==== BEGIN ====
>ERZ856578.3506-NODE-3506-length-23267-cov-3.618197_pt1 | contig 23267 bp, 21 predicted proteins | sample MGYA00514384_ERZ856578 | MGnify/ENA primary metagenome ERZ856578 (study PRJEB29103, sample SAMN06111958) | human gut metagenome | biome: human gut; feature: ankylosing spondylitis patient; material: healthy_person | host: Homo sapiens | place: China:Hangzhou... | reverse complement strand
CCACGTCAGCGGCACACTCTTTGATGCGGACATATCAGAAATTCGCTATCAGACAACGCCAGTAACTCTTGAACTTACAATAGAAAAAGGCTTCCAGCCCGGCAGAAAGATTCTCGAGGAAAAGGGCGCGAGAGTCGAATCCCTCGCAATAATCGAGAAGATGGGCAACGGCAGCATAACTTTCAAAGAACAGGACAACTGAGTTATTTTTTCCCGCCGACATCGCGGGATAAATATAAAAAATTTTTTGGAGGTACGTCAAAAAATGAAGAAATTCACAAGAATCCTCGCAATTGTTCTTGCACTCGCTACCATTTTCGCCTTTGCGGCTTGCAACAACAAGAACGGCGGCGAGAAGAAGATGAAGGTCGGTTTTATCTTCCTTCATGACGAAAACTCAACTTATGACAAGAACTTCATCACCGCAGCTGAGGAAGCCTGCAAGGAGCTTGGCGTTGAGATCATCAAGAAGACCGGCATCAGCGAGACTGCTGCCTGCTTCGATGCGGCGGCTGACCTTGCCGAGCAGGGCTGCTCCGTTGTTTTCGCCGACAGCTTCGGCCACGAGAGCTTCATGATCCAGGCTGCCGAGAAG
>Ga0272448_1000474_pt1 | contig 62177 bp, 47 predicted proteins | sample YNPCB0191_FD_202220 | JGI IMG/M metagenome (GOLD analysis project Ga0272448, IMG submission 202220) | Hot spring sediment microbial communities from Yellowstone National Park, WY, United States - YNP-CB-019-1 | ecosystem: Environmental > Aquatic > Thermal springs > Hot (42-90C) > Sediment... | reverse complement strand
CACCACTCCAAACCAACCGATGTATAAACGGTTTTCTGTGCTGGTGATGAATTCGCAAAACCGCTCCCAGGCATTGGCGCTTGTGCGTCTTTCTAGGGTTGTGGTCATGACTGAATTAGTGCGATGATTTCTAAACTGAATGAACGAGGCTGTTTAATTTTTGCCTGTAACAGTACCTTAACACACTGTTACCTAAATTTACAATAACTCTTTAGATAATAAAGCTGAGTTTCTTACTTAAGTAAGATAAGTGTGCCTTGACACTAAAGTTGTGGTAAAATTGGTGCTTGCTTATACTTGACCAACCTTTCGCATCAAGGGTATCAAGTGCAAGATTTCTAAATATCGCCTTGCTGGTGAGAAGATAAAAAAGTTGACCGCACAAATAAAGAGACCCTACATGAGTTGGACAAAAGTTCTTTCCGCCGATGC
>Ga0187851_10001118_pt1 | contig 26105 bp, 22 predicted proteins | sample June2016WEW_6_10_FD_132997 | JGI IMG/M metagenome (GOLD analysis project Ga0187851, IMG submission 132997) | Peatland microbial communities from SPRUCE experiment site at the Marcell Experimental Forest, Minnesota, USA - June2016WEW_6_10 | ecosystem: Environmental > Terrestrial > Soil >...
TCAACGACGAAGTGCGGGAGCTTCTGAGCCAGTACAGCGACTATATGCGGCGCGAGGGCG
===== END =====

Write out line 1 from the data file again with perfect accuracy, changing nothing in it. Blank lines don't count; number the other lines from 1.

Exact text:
>ERZ856578.3506-NODE-3506-length-23267-cov-3.618197_pt1 | contig 23267 bp, 21 predicted proteins | sample MGYA00514384_ERZ856578 | MGnify/ENA primary metagenome ERZ856578 (study PRJEB29103, sample SAMN06111958) | human gut metagenome | biome: human gut; feature: ankylosing spondylitis patient; material: healthy_person | host: Homo sapiens | place: China:Hangzhou... | reverse complement strand